5 November 2021 was Climate Law and Policy day at COP 26 in Glasgow. I was lucky enough to speak on an expert panel hosted by the EBRD on “Reallocating International Capital and the Role of Law”. Wearing my McDonald Clan tartan tie, and beamed in via Zoom, I delivered an abridged version of the following.
Hi, I’m Lewis McDonald and I lead the energy team at Herbert Smith Freehills.
Herbert Smith Freehills is a global law firm with a major focus on energy & infrastructure. Our clients are sponsors, banks and governments and our lawyers work on energy projects all over the world.
Personally, I’ve been lucky enough to work across all energy sub-sectors and to work on projects all over the world across a 20 year career in the energy industry.
It was fantastic to see Mark Carney announce that his Glasgow Financial Alliance for Net Zero now has $130 trillion committed to net zero.
That’s a lot of zeros committed to net zero. To put it into context, the annual GDP of the whole world is roughly $87 trillion.
So it seems we have all the money in the world available to get us to net zero.
There have been some doubts expressed about how these numbers add up. However, the key takeaway from the announcement is that it is a very very big number. One doesn’t need to quibble with the details, with numbers that large. The International Energy Agency (IEA) says we need to invest $5 trillion dollars per year into the energy industry to get to net zero. So it seems we definitely have enough to deal with the energy sector. From a climate change perspective, it really matters what happens in the energy sector, as over 70% of global emissions are generated here.
I know from my conversations with companies in the energy sector around the world that there is no shortage of enthusiasm to invest in net zero projects. Climate change and ESG are now two of the top issues discussed in their board rooms.
The problem is not availability of money, and it is not desire.
The real challenge is how to create enough investable net zero projects for all of that money to be invested into.
To get to net zero, we need the full range of technologies to be available. This is clear from all of the scenarios. However, a number of the technologies that we need are not currently investable. For example, hydrogen, carbon capture and storage, nuclear, and some of the battery technologies.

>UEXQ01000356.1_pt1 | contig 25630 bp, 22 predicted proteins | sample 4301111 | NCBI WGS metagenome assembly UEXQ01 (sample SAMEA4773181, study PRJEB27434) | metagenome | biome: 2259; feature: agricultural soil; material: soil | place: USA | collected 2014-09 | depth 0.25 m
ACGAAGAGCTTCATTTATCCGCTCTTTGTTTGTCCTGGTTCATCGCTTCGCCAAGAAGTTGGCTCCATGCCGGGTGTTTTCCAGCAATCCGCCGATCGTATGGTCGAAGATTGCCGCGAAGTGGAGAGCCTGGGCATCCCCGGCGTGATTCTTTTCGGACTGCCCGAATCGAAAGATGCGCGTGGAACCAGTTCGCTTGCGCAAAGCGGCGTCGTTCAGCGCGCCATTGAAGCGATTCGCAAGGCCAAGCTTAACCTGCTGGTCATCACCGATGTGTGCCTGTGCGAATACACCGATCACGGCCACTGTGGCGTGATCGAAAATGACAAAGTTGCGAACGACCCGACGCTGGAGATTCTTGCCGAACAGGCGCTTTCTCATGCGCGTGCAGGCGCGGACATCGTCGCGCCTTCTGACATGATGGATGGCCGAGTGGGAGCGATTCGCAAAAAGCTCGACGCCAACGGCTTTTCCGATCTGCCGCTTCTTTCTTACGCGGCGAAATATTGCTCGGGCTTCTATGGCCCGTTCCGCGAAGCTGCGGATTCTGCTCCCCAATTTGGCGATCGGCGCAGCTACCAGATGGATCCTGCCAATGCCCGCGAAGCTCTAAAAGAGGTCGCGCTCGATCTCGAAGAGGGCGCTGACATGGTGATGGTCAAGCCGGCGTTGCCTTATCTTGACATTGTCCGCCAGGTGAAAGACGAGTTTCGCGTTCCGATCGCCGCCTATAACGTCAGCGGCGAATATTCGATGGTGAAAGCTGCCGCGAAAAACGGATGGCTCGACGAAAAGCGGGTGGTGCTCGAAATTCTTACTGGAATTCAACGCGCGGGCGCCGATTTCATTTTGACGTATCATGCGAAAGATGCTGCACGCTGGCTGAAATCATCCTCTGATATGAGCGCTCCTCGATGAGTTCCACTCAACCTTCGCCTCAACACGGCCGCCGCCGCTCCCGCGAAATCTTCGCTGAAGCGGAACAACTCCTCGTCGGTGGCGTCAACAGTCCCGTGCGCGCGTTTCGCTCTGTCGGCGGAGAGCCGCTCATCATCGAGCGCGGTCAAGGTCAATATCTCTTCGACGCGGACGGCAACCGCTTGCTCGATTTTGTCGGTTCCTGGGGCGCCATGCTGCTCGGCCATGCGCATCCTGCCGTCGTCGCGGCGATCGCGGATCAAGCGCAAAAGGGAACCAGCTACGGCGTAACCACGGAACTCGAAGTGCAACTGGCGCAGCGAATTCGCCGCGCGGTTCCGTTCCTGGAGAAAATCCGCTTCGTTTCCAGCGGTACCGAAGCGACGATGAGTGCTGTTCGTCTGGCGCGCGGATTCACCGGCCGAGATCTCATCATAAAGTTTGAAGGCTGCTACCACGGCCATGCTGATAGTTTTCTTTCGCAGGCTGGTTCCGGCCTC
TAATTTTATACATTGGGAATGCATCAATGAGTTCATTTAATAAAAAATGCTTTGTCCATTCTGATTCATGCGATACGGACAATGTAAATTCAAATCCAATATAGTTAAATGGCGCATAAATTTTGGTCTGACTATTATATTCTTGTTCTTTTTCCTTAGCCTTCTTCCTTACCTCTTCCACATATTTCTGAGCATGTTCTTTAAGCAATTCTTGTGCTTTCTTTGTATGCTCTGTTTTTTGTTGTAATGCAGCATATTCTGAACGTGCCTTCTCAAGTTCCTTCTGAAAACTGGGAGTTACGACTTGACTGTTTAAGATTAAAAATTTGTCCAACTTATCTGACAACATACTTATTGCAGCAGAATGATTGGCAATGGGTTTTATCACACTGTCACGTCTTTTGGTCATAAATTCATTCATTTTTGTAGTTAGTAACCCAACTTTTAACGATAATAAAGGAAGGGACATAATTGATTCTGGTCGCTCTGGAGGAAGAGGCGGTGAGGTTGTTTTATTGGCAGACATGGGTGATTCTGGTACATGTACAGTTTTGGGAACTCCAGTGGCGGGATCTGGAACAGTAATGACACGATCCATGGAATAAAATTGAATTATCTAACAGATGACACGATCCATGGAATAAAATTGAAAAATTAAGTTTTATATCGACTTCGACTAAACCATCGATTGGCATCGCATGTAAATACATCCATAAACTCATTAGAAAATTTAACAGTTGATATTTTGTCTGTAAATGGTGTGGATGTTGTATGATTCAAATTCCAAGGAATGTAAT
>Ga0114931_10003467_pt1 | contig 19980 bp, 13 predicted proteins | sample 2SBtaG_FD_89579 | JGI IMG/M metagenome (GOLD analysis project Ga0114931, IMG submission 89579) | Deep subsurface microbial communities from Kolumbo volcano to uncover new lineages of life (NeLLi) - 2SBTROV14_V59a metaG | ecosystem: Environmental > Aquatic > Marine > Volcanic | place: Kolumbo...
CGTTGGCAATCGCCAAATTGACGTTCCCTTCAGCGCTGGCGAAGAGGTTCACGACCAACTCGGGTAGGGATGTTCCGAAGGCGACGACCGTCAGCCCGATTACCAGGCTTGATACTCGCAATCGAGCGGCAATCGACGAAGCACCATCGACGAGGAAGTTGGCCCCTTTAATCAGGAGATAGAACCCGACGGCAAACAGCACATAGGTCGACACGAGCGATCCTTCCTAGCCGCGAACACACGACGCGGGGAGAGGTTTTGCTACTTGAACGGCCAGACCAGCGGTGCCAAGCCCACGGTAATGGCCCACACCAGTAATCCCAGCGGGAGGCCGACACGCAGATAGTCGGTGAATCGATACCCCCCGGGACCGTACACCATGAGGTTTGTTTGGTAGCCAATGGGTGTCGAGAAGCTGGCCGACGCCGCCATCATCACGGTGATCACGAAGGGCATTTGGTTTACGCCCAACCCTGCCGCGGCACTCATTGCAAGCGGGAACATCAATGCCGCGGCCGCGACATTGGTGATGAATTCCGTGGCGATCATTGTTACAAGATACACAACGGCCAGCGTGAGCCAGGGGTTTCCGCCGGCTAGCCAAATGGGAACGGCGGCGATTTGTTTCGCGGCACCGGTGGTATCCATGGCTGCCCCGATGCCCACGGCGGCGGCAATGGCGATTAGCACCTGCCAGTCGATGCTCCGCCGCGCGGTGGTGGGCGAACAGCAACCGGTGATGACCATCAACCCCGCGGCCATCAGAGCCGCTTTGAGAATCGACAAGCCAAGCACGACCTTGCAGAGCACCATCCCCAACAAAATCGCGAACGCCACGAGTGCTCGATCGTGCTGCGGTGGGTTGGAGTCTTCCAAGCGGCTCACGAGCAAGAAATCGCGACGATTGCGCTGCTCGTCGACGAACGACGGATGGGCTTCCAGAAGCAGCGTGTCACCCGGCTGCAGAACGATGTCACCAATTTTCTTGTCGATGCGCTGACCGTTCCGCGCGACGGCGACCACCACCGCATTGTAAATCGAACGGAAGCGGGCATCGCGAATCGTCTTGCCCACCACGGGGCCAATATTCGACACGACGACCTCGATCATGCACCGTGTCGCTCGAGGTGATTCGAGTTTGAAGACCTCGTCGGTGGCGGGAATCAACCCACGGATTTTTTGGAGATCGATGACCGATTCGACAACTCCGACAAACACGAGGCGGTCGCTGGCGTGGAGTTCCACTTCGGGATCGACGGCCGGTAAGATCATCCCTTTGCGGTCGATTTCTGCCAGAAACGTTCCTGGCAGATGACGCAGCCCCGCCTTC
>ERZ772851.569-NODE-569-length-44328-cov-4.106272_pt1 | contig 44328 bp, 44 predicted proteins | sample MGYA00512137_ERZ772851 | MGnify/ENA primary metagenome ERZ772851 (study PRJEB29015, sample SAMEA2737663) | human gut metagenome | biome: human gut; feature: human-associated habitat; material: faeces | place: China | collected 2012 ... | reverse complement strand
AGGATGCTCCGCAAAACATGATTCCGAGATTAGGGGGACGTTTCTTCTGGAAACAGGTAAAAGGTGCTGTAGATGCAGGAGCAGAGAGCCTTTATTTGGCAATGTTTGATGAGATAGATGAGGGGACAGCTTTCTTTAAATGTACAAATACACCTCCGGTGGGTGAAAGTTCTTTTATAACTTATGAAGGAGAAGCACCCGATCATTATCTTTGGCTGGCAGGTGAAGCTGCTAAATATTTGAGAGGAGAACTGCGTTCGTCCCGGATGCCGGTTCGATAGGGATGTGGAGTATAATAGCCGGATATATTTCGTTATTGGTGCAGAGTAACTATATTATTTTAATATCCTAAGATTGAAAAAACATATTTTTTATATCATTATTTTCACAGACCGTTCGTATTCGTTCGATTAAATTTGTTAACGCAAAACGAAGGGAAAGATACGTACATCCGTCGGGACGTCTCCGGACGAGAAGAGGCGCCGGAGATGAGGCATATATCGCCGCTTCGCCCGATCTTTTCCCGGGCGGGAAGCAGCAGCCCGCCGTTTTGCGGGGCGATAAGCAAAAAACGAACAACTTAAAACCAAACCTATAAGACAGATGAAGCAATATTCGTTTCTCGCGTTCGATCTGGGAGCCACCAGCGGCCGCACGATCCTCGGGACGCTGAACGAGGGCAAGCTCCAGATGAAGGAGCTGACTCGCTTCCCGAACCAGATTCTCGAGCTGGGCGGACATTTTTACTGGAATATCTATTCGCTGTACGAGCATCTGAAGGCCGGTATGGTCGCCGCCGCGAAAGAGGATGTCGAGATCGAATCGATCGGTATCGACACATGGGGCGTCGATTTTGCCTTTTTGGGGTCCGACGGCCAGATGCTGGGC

For some of these types of projects the costs are currently too high and the technology for most of them is too raw. For others, the required pay-back time may be too long without greater certainty. So the market alone is not able to support them at present. I know this – I started working on my first carbon capture & storage project in 2005… but the projects have not been supported and so they don’t happen. Projects like this just aren’t economically feasible without financial support. Mark Carney’s money will not be attracted to them – there isn’t enough magnetic pull. We need something more.
We have seen that the costs of technology come down as you get to scale and the costs of financing come down as you increase certainty. It wasn’t that long ago that solar and wind needed subsidies to compete with fossil fuels. This is not the case anymore. The subsidies that were provided to solar and wind over the past 15-20 years, together with obligations to invest in renewables and carbon pricing, have created a massive surge of interest in these projects around the world. Onshore wind and solar are truly magnetic in their own right, and they are booming globally. We don’t need to talk about them at these conferences anymore. They are away.
Over time, subsidies for onshore wind and solar have been tapered and eventually removed, and we have now seen exponential growth in these projects all over the developed and developing world. There are some fantastic graphs from a study released by Oxford University in September that show very clearly how costs fall and energy output rises over time. They are remarkable.
As for the other net zero technologies (hydrogen, carbon capture etc), we have already developed the legal mechanisms to create these “first of a kind” (FOAK) net zero projects and to make them work. Regulated Asset Base (RAB) models and Contracts for Difference (CFDs). These mechanisms have been shown to work across massive public infrastructure projects (such as the £4.2bn Thames Tideway project in the UK) and for the very biggest large-scale energy projects (such as the £22bn Hinkley Point C nuclear project in the UK). The CFD mechanism has been modified from that developed for nuclear and used for offshore wind in the UK. Companies bid against these model CFD contracts to create the lowest possible pricing for offshore wind, which drives efficiencies and brings the price down. It’s quite brilliant, really. Lawyers at our firm and at other firms in London have been responsible for designing these legal mechanisms, in conjunction with accountants, economists, engineers, sponsor companies and Government.